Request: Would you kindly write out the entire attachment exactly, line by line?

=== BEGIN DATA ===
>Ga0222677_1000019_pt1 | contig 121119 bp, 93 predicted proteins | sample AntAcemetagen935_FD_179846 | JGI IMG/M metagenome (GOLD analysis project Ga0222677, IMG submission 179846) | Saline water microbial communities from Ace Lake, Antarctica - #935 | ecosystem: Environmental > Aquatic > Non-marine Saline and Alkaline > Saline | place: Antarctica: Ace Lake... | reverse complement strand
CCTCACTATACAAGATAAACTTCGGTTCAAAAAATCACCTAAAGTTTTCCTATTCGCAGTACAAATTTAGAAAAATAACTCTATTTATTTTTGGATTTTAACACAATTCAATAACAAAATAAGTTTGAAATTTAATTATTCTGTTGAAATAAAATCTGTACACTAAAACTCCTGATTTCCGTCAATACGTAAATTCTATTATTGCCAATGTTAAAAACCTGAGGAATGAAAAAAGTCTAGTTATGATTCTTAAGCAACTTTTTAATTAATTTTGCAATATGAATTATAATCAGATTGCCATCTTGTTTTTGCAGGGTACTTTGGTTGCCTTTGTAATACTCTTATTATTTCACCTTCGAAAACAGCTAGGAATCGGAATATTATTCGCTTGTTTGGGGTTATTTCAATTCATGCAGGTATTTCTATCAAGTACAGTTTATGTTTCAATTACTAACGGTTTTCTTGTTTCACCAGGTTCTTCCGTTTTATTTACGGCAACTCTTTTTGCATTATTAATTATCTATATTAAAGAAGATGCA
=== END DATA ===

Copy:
>Ga0222677_1000019_pt1 | contig 121119 bp, 93 predicted proteins | sample AntAcemetagen935_FD_179846 | JGI IMG/M metagenome (GOLD analysis project Ga0222677, IMG submission 179846) | Saline water microbial communities from Ace Lake, Antarctica - #935 | ecosystem: Environmental > Aquatic > Non-marine Saline and Alkaline > Saline | place: Antarctica: Ace Lake... | reverse complement strand
CCTCACTATACAAGATAAACTTCGGTTCAAAAAATCACCTAAAGTTTTCCTATTCGCAGTACAAATTTAGAAAAATAACTCTATTTATTTTTGGATTTTAACACAATTCAATAACAAAATAAGTTTGAAATTTAATTATTCTGTTGAAATAAAATCTGTACACTAAAACTCCTGATTTCCGTCAATACGTAAATTCTATTATTGCCAATGTTAAAAACCTGAGGAATGAAAAAAGTCTAGTTATGATTCTTAAGCAACTTTTTAATTAATTTTGCAATATGAATTATAATCAGATTGCCATCTTGTTTTTGCAGGGTACTTTGGTTGCCTTTGTAATACTCTTATTATTTCACCTTCGAAAACAGCTAGGAATCGGAATATTATTCGCTTGTTTGGGGTTATTTCAATTCATGCAGGTATTTCTATCAAGTACAGTTTATGTTTCAATTACTAACGGTTTTCTTGTTTCACCAGGTTCTTCCGTTTTATTTACGGCAACTCTTTTTGCATTATTAATTATCTATATTAAAGAAGATGCA